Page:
Currently underway is the restoration of my '79 Minuet. The PW floor is fine except where there had been leaks. Barring leaks the PW floor should survive another 30 odd yrs.
Strength to weight PW is going to be hard to beat particularly if on a budget.
MDO and HDO are high grade PW, usually ext grade, covered with a resin impregnated paper.
Paul
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Old 05-17-2012, 01:00 PM   #11
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I've seen and handled high-density-overlay (HDO) advertising sign board. The HDO has an unfinished (no painted finish color) 'Formica' type outer layer laminated on that seems problematic since it has near-zero flex to it...

Any bag of hammers (for example) dropped onto it will shatter the outer veneer; the clamp down of bolts or other clamped interference-points will shatter a crater lip around the normal wood compression pocket. This may/may not be a fatal flaw but that combined with its 'slickness' with zero surface texture ruled it out for my project. Its made as a perfectly smooth surface for cosmetic porpoises not for structural toughness.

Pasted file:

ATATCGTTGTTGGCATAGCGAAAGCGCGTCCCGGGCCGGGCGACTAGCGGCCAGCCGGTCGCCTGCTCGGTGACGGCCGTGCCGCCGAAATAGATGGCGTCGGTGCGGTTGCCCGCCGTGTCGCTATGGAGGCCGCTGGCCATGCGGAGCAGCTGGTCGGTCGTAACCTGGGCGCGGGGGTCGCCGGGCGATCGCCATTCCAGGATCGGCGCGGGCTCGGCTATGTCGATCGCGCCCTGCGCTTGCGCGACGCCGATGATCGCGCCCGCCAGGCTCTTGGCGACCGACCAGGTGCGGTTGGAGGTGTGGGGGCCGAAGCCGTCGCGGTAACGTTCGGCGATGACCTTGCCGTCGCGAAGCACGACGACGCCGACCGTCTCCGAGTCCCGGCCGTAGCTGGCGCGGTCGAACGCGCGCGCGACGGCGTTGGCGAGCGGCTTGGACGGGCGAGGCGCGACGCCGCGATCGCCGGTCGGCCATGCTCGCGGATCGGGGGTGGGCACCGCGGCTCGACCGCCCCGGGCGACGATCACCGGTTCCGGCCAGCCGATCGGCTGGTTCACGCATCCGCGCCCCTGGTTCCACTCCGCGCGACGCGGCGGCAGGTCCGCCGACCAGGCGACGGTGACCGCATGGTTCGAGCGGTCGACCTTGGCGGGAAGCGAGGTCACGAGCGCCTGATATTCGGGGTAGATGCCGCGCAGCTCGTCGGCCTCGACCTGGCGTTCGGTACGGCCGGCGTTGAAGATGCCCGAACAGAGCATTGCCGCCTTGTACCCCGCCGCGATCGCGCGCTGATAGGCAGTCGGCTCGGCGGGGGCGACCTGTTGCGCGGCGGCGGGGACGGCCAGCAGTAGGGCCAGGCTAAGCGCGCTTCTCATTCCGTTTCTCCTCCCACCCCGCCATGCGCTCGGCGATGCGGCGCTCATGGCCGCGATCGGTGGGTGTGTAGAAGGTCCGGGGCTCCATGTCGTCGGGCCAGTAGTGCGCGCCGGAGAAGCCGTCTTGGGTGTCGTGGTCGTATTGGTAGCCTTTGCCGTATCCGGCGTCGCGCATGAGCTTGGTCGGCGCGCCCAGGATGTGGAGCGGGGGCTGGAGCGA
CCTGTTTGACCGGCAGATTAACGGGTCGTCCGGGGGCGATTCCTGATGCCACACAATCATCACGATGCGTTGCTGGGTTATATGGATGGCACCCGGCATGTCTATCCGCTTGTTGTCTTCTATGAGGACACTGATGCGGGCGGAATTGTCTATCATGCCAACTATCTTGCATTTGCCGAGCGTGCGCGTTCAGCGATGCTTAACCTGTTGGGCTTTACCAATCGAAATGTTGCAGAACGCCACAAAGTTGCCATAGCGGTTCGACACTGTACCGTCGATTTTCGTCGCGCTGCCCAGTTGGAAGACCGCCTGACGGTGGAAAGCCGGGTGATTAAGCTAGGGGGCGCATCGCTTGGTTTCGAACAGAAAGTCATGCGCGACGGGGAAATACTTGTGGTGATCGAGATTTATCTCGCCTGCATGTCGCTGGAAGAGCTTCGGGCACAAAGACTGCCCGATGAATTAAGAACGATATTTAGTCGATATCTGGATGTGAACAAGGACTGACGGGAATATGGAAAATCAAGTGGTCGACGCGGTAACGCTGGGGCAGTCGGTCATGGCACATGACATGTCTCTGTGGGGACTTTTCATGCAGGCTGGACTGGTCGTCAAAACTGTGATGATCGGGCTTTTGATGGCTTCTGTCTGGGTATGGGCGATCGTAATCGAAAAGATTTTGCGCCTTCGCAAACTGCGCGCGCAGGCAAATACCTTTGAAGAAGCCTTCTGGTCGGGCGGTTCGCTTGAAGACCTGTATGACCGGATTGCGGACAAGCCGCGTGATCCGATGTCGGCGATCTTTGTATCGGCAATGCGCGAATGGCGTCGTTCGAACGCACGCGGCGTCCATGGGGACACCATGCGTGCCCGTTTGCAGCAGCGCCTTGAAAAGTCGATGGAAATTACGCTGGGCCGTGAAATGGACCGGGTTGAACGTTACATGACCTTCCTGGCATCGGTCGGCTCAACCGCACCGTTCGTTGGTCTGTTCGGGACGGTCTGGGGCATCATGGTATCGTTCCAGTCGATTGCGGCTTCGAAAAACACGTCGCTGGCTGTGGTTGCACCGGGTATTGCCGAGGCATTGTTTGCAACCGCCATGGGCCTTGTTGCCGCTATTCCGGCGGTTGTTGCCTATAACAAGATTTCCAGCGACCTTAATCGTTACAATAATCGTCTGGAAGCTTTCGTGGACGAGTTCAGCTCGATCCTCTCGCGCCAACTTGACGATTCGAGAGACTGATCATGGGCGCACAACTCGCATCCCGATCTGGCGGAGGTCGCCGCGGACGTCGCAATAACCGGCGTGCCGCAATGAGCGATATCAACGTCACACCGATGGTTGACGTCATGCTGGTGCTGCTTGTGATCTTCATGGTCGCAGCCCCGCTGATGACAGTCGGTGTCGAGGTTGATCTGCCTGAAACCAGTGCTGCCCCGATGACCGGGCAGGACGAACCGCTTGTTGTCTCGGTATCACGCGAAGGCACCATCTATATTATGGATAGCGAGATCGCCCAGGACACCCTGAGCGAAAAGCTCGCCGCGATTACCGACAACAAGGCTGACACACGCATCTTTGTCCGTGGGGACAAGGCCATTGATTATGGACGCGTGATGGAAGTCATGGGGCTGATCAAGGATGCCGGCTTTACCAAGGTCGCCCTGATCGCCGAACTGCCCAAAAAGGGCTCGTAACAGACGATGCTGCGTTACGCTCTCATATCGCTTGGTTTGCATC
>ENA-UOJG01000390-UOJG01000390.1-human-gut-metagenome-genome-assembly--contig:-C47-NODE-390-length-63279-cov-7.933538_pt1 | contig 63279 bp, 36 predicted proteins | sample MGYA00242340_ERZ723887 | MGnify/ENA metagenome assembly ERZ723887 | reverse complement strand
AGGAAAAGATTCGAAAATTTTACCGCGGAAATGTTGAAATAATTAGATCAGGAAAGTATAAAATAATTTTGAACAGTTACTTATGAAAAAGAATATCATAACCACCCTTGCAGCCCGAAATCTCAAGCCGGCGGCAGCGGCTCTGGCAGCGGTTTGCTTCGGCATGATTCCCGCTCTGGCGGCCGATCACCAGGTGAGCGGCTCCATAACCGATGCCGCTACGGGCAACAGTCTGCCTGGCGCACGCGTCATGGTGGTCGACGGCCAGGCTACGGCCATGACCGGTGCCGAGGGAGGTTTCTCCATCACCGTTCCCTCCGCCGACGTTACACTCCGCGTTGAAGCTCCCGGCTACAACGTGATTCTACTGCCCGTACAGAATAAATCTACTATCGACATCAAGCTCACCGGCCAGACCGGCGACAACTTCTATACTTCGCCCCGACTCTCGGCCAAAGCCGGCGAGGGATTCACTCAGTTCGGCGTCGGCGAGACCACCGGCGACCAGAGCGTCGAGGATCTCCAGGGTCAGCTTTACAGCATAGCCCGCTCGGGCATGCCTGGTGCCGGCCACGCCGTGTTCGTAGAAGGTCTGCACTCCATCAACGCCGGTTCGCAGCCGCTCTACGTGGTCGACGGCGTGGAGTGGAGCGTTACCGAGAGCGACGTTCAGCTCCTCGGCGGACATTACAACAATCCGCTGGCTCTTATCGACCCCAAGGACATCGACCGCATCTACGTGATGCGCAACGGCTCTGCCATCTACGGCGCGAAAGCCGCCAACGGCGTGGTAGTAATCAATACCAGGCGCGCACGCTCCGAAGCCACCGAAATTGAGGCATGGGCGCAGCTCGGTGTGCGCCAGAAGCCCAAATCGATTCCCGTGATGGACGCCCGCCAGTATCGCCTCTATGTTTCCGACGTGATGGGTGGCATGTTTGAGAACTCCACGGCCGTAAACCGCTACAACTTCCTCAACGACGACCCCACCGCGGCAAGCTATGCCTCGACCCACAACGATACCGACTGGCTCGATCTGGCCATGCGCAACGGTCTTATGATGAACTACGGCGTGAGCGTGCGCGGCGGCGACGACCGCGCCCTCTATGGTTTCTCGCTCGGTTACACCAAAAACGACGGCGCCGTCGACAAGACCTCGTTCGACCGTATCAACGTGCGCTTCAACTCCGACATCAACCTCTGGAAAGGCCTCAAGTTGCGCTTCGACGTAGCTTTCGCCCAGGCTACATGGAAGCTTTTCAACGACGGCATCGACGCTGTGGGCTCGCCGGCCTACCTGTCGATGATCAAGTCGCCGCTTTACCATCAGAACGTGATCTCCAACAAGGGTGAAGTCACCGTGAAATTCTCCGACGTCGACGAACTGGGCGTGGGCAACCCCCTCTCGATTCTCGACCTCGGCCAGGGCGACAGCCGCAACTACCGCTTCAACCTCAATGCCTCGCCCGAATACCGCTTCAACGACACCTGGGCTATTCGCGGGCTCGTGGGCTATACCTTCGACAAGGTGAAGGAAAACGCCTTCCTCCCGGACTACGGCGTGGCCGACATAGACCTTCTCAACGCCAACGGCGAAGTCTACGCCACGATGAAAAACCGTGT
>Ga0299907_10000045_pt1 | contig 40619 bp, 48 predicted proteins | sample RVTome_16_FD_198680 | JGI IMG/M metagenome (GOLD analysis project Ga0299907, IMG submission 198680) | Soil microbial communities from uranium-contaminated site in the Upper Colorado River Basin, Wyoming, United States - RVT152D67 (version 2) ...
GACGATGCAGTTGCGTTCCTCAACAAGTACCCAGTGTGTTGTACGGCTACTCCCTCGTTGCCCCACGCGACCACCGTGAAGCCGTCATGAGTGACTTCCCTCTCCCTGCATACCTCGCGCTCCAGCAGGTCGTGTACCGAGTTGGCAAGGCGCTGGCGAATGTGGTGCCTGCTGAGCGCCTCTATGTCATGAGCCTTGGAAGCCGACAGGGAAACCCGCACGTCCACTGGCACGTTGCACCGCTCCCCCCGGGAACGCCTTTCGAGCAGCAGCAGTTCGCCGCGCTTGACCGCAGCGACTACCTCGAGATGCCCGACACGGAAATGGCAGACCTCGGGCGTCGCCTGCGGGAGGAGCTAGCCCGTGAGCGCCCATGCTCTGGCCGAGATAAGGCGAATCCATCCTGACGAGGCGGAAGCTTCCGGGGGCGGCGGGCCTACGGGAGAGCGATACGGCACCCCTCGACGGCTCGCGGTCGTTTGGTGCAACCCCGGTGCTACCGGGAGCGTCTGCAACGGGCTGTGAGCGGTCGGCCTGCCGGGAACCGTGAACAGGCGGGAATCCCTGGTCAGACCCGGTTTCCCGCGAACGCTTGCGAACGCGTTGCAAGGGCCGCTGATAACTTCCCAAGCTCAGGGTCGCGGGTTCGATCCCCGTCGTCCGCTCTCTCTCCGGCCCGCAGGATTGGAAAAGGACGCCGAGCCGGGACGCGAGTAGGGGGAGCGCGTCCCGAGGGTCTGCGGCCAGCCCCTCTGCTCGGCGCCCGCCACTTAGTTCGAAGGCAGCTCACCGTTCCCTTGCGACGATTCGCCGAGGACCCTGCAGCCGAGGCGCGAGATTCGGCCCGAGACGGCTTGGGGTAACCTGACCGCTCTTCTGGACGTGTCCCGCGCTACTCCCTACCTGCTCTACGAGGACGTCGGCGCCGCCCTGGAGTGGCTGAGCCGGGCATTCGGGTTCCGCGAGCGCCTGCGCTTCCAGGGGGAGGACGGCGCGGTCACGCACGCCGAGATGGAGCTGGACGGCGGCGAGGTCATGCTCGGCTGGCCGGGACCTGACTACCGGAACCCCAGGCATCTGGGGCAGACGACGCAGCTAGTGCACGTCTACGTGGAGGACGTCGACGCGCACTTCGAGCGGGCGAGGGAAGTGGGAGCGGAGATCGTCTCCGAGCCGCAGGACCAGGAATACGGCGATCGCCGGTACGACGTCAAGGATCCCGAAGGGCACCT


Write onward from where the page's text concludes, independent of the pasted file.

Medium-density-overlay board (MDO) is a complete layer of waterproof resin with a heavy brown craft paper welded on as the entire sheet is heat-pressed together as the outer veneer. The paper layer anchors paint excellently and has a little more give to it like natural wood than a Formica-type coating.

Photo is MDO scrap laying just where its been exposed to sun & weather all winter, many freeze-thaw cycles plus 10+ inches of rain this spring. Zero signs of delaminating or overlay decay. Left edge is my cut, right end-grain is factory edge. The gap beneath is not warp, there is a pane of window glass laying beneath the far edge lifting it above the block of graphite.